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Monday, August 27, 2012

Java flaw opens computers for attacks

Posted by Jim Bernstein

Oracle’s latest Java update 1.7 for Java 7 has a security hole that can be exploited from various operating systems and web browsers. These attacks install the Poison Ivy Remote Access Trojan and Windows, Linux and Mac computers running Internet Explorer, Firefox, Safari, Opera and Chrome are at risk. These attacks are supposedly coming from China and will install a remote administration Trojan that connects to a command and control server located in Singapore. The Trojan will allow the execution of arbitrary code on vulnerable systems without user interaction.

So far the attacks have not been too widespread and Oracle has not come up with a fix and there may not be one soon enough. Oracle releases its patches quarterly and the next one is not due until October. Many security analysts are recommending turning of Java until the problems is resolved and only using it in must have cases on sites you trust. You can also go to Java’s website and click the Do I have Java? link to see what version you have. If you have an older version be sure not to update until the next version is out.

Tuesday, August 21, 2012

19 million people still don’t have broadband Internet

 Posted by Jim Bernstein

There has been a new report released that states that 19 million people, or 6% of the population live in areas where broadband internet access is still not available. This is an improvement over last year’s estimate of 26 million people.

Out of the 19 million, 14.5 million people live in rural areas where high speed internet access and cable internet access isn’t available yet because the technology hasn’t been put in place. In fact, the FCC is trying to speed up the process to get high speed internet to these places sooner than later. They also raised their definition of high speed internet to 4 Mbps.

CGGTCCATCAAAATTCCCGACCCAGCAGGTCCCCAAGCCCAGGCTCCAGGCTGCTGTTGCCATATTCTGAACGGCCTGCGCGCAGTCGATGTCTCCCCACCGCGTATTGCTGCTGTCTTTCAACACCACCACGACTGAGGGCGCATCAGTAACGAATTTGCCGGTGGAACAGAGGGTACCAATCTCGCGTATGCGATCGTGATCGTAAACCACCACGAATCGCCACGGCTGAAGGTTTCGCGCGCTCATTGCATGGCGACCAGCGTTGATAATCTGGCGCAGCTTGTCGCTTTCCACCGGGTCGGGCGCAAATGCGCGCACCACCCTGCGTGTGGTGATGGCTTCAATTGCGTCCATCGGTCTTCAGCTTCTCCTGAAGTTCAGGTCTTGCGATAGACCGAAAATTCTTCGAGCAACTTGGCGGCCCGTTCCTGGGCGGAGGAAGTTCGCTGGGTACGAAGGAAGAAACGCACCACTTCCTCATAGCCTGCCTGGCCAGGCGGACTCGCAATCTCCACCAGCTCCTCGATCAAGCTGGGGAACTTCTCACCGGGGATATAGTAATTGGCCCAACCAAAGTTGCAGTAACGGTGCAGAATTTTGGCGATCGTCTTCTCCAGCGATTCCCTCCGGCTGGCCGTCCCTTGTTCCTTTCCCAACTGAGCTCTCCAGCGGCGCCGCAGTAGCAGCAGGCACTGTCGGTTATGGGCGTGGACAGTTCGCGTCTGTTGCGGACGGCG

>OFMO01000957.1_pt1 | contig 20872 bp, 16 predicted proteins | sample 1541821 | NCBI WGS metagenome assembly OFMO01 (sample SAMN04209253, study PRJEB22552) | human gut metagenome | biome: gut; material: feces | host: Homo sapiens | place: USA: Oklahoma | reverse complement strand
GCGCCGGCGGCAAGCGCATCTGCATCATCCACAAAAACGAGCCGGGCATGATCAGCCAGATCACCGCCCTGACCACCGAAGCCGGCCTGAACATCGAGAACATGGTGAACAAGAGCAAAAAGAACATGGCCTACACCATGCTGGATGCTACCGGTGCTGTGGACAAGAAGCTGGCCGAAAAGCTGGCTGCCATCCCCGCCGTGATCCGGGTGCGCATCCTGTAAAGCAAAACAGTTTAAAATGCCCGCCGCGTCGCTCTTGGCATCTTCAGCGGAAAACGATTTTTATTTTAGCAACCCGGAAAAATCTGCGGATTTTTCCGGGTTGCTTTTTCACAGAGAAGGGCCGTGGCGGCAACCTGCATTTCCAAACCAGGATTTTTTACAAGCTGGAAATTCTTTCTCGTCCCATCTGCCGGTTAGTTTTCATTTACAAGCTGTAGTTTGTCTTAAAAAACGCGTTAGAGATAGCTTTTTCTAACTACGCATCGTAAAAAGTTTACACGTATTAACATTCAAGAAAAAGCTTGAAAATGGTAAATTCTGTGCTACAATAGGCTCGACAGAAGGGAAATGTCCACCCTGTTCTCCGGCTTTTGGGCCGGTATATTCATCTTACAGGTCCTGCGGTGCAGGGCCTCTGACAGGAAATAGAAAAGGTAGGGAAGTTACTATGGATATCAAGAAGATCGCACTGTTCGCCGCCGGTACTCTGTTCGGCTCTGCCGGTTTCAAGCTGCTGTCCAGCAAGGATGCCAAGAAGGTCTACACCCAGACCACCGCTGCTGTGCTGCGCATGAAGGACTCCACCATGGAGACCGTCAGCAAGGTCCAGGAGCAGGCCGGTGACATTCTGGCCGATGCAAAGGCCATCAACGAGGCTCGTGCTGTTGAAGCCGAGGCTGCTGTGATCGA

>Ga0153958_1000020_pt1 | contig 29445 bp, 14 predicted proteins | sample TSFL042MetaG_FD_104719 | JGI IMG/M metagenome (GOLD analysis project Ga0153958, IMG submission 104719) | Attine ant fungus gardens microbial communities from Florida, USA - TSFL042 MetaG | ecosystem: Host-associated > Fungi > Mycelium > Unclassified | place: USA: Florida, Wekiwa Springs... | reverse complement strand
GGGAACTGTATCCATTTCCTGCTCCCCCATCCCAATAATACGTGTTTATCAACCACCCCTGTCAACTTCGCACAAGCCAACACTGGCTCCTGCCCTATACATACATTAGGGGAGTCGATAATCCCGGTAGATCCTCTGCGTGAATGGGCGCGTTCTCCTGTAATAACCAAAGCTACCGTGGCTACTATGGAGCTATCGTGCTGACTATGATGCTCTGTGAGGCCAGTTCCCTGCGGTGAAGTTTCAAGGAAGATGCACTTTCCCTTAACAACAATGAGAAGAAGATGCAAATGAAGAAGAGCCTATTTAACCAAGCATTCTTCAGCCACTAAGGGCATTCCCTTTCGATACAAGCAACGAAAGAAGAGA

There are also millions of people who have access to broadband internet but choose not to subscribe to it. In 2010 the FCC estimated this number at 100 million Americans.

Thursday, August 09, 2012

“Metro” out, “Windows 8” in

Posted by David Bernstein

If you have been following the development of Microsoft’s new operating system called Windows 8 or even tried out the developer preview then I’m sure you have heard the term “Metro” used to describe its new interface. Metro is what Microsoft used to describe the tile based interface that is geared more towards tablets and touchscreens than PCs. Some people liked the name while others didn’t.

It turns out that it may not matter since apparently Microsoft is dropping the Metro name altogether and just sticking with Windows 8 to describe the new look. Some say they will be using terms such as “Windows 8 Interface”, “Windows 8 design” and “Windows 8 apps” in place of Metro. These new names will apply to the PC and smartphone\tablet versions of the new operating system. This change is most likely because of an apparent dispute with a German company called Metro Group which owns the term Metro. Microsoft is trying to play it down that the Metro term was only used for development purposes but we doubt that.